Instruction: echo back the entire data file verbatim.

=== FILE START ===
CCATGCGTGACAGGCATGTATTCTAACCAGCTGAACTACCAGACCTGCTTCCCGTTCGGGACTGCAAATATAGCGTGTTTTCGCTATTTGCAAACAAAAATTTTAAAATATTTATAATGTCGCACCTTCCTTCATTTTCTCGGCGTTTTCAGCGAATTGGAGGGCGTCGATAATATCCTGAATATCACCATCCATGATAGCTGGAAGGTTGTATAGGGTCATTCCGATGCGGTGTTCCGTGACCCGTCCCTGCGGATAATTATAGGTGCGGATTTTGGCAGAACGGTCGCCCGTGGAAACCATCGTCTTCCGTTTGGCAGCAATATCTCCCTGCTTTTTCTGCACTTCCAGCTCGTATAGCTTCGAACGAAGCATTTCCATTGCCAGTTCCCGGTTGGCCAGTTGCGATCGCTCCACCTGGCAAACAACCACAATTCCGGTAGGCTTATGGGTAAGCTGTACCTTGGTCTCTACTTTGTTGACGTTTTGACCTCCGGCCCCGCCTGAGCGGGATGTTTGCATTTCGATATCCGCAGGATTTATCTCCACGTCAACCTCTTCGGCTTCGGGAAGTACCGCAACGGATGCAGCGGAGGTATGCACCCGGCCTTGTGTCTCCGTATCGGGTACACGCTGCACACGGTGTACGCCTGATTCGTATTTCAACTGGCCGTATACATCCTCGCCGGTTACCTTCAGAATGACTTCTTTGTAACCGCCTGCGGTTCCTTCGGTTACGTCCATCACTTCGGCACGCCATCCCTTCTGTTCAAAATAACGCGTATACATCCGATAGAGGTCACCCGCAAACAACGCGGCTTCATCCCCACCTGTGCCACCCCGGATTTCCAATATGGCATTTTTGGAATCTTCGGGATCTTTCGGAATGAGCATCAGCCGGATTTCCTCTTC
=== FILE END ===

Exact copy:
CCATGCGTGACAGGCATGTATTCTAACCAGCTGAACTACCAGACCTGCTTCCCGTTCGGGACTGCAAATATAGCGTGTTTTCGCTATTTGCAAACAAAAATTTTAAAATATTTATAATGTCGCACCTTCCTTCATTTTCTCGGCGTTTTCAGCGAATTGGAGGGCGTCGATAATATCCTGAATATCACCATCCATGATAGCTGGAAGGTTGTATAGGGTCATTCCGATGCGGTGTTCCGTGACCCGTCCCTGCGGATAATTATAGGTGCGGATTTTGGCAGAACGGTCGCCCGTGGAAACCATCGTCTTCCGTTTGGCAGCAATATCTCCCTGCTTTTTCTGCACTTCCAGCTCGTATAGCTTCGAACGAAGCATTTCCATTGCCAGTTCCCGGTTGGCCAGTTGCGATCGCTCCACCTGGCAAACAACCACAATTCCGGTAGGCTTATGGGTAAGCTGTACCTTGGTCTCTACTTTGTTGACGTTTTGACCTCCGGCCCCGCCTGAGCGGGATGTTTGCATTTCGATATCCGCAGGATTTATCTCCACGTCAACCTCTTCGGCTTCGGGAAGTACCGCAACGGATGCAGCGGAGGTATGCACCCGGCCTTGTGTCTCCGTATCGGGTACACGCTGCACACGGTGTACGCCTGATTCGTATTTCAACTGGCCGTATACATCCTCGCCGGTTACCTTCAGAATGACTTCTTTGTAACCGCCTGCGGTTCCTTCGGTTACGTCCATCACTTCGGCACGCCATCCCTTCTGTTCAAAATAACGCGTATACATCCGATAGAGGTCACCCGCAAACAACGCGGCTTCATCCCCACCTGTGCCACCCCGGATTTCCAATATGGCATTTTTGGAATCTTCGGGATCTTTCGGAATGAGCATCAGCCGGATTTCCTCTTC